12:30 PM EDT, September 22, 2011
In his latest backpedaling to raise taxes on the rich, President Obama says "This is not class warfare — it's the math."
So let's look at the math, together with history.
First the math: Obama's "Buffett Rule" millionaire's tax fails to take into account that Berkshire-Hathaway CEO Warren Buffett by choice draws a salary of only $100,000, which is subject to the regular income taxes we all pay.
But the majority of Mr. Buffett's income comes from capital gains and dividends on the investments he owns, which are taxed at 15 percent — as they should be, since that tax is on money that has already been taxed once before.
Now the history: After the 73 percent tax rate on the highest income earners was cut to 24 percent in 1925 — on the advice of former Treasury Secretary Andrew W. Mellon — tax revenues actually increased.
At the same time, investment returned to private businesses, producing high output, rising incomes and more jobs. The annual unemployment rate over the following four years never exceeded 4.2 percent.
Moreover the recovery from the 1920-1921 recession was quick and without any other government intervention.
Mellon added: "Just as labor cannot be forced to work against its will, so it can be taken for granted that capital will not work unless the return is worthwhile. It will continue to retire into the shelter of tax-exempt bonds, which offer both security and immunity from the tax collector."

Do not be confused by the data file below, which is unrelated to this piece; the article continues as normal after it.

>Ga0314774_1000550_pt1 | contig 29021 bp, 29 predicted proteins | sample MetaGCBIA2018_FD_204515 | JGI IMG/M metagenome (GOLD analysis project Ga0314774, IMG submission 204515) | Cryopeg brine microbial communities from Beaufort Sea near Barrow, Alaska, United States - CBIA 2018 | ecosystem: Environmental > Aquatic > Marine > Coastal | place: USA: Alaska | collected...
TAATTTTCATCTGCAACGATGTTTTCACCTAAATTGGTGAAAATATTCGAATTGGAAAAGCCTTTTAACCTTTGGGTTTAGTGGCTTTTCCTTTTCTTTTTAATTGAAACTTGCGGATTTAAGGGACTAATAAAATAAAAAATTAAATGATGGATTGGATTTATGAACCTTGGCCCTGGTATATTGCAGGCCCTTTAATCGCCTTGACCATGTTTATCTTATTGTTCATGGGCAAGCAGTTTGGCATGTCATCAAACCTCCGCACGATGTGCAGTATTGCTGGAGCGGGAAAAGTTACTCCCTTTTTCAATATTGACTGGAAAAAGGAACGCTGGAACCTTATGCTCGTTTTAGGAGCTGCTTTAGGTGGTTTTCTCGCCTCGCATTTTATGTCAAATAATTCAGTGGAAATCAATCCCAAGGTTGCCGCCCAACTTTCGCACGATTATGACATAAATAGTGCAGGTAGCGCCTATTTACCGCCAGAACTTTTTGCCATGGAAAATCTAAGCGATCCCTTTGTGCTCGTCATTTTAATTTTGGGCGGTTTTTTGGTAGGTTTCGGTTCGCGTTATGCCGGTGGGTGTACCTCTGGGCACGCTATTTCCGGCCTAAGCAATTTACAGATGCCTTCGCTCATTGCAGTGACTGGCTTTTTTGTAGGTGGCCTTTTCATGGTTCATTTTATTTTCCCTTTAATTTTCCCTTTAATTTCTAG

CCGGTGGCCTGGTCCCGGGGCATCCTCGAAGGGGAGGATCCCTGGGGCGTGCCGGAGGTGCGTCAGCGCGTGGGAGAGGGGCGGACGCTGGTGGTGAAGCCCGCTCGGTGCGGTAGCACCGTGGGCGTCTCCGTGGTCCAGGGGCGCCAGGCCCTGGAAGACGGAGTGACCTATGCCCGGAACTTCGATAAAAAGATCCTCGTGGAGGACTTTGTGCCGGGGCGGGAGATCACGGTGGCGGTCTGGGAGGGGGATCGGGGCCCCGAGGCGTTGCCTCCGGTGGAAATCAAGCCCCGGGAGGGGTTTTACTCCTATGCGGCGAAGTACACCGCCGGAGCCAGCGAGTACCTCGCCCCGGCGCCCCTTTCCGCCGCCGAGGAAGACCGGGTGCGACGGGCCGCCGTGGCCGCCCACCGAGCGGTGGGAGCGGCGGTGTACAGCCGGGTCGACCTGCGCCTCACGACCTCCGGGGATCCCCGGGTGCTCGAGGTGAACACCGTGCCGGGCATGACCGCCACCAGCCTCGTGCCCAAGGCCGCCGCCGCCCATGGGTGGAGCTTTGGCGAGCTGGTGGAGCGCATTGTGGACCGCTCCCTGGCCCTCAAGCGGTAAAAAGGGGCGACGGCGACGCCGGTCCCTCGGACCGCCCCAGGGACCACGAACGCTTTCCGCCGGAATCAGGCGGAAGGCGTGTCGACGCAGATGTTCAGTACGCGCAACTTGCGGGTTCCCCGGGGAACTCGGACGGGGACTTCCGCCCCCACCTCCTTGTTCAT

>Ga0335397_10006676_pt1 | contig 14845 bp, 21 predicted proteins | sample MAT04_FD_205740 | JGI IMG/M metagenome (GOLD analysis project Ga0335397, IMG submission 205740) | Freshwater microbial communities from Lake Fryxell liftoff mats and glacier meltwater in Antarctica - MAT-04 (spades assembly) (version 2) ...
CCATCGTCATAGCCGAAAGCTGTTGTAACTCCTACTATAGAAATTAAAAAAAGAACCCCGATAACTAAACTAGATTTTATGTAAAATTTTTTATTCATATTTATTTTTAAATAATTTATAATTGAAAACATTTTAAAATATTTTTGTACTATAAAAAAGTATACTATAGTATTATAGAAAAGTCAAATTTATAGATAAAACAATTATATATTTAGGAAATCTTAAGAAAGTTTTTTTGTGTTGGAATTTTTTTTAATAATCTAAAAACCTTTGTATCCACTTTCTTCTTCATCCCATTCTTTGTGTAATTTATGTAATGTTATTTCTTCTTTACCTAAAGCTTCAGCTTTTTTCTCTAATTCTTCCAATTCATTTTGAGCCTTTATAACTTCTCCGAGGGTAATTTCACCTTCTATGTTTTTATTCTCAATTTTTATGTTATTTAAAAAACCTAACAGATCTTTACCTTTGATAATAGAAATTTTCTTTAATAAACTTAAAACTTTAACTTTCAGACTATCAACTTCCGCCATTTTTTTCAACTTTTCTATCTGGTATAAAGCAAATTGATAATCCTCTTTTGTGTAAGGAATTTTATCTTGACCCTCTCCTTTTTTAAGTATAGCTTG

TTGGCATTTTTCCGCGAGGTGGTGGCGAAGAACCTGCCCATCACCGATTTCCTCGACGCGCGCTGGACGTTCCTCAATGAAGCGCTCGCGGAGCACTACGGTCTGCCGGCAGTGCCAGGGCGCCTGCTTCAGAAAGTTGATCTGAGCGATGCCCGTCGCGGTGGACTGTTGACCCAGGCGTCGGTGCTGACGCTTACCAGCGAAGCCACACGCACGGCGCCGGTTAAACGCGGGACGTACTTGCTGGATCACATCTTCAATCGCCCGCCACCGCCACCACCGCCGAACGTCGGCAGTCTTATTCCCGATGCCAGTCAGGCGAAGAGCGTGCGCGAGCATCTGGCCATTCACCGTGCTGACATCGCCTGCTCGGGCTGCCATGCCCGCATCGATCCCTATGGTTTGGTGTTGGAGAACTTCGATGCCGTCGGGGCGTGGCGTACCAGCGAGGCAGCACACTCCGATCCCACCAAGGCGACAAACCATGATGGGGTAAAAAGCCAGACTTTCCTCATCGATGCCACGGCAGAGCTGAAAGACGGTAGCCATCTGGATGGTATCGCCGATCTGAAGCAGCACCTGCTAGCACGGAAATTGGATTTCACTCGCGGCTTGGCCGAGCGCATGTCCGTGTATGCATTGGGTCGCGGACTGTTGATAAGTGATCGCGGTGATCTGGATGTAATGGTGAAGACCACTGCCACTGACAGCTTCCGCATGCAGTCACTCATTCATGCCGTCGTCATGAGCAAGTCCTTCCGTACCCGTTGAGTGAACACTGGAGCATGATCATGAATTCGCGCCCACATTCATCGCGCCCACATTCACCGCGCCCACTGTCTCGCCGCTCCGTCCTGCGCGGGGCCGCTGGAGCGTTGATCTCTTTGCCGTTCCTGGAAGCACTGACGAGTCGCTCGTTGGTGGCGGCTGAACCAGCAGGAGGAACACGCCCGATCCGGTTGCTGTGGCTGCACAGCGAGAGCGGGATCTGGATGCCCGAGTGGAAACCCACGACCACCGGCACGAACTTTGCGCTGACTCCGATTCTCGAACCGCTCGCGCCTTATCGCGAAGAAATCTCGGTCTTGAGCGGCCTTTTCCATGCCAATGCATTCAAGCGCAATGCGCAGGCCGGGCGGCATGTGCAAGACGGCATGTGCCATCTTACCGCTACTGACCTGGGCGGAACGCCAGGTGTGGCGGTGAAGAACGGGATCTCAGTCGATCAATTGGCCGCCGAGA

In other words, high tax rates that many people avoid paying do not necessarily bring in as much revenue as lower tax rates that more people are in fact willing to pay.
The math is evident: There were 206 people who reported annual taxable incomes of $1 million or more in 1916. But as tax rates rose, that number fell to 21 by 1921. After a series of tax-rate cuts in the 1920s, the number of individuals reporting taxable incomes of $1 million or more rose again, to 207 by 1925.
The actual results of the tax cuts in the 1920s were very similar to the results of later tax-rate cuts during the Kennedy, Reagan and George W. Bush administrations — rising output, rising employment, rising incomes and rising government revenues, even though the tax rates had been lowered.
Why does the present administration ignore the lessons history has taught us? Can it be its purpose isn't to help the economy but to push into voters' minds a false image of the GOP as obstructionists in a "do-nothing Congress" before the 2012 elections?
Benedict Frederick Jr., Pasadena
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